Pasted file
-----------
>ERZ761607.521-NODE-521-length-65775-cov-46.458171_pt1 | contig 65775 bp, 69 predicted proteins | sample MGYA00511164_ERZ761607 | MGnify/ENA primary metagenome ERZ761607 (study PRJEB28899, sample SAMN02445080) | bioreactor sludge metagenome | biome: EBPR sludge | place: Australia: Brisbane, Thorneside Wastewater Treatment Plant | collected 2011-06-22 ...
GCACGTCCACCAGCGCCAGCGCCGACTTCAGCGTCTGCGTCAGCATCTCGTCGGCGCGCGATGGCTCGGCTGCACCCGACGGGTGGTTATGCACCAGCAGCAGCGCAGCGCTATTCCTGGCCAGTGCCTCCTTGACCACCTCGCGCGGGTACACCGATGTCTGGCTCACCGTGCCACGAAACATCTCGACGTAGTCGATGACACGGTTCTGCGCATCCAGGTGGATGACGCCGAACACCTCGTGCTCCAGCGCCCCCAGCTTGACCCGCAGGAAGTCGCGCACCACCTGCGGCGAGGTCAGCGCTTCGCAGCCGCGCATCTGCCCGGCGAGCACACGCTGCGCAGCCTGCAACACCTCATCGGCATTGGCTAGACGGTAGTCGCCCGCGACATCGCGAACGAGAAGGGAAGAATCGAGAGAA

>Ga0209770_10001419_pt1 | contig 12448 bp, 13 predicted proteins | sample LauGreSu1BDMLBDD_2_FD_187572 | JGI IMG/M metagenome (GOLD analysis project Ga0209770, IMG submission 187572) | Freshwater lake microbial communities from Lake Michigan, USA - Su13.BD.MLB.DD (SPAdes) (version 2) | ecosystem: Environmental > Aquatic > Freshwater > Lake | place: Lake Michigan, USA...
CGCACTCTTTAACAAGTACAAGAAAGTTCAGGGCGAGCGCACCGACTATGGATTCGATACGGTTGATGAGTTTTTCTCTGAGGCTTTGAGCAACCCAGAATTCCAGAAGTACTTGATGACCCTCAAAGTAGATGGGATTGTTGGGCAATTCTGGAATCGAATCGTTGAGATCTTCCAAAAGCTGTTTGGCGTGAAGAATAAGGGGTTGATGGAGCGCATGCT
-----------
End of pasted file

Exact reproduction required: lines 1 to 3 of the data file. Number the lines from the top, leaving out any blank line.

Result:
>ERZ761607.521-NODE-521-length-65775-cov-46.458171_pt1 | contig 65775 bp, 69 predicted proteins | sample MGYA00511164_ERZ761607 | MGnify/ENA primary metagenome ERZ761607 (study PRJEB28899, sample SAMN02445080) | bioreactor sludge metagenome | biome: EBPR sludge | place: Australia: Brisbane, Thorneside Wastewater Treatment Plant | collected 2011-06-22 ...
GCACGTCCACCAGCGCCAGCGCCGACTTCAGCGTCTGCGTCAGCATCTCGTCGGCGCGCGATGGCTCGGCTGCACCCGACGGGTGGTTATGCACCAGCAGCAGCGCAGCGCTATTCCTGGCCAGTGCCTCCTTGACCACCTCGCGCGGGTACACCGATGTCTGGCTCACCGTGCCACGAAACATCTCGACGTAGTCGATGACACGGTTCTGCGCATCCAGGTGGATGACGCCGAACACCTCGTGCTCCAGCGCCCCCAGCTTGACCCGCAGGAAGTCGCGCACCACCTGCGGCGAGGTCAGCGCTTCGCAGCCGCGCATCTGCCCGGCGAGCACACGCTGCGCAGCCTGCAACACCTCATCGGCATTGGCTAGACGGTAGTCGCCCGCGACATCGCGAACGAGAAGGGAAGAATCGAGAGAA

>Ga0209770_10001419_pt1 | contig 12448 bp, 13 predicted proteins | sample LauGreSu1BDMLBDD_2_FD_187572 | JGI IMG/M metagenome (GOLD analysis project Ga0209770, IMG submission 187572) | Freshwater lake microbial communities from Lake Michigan, USA - Su13.BD.MLB.DD (SPAdes) (version 2) | ecosystem: Environmental > Aquatic > Freshwater > Lake | place: Lake Michigan, USA...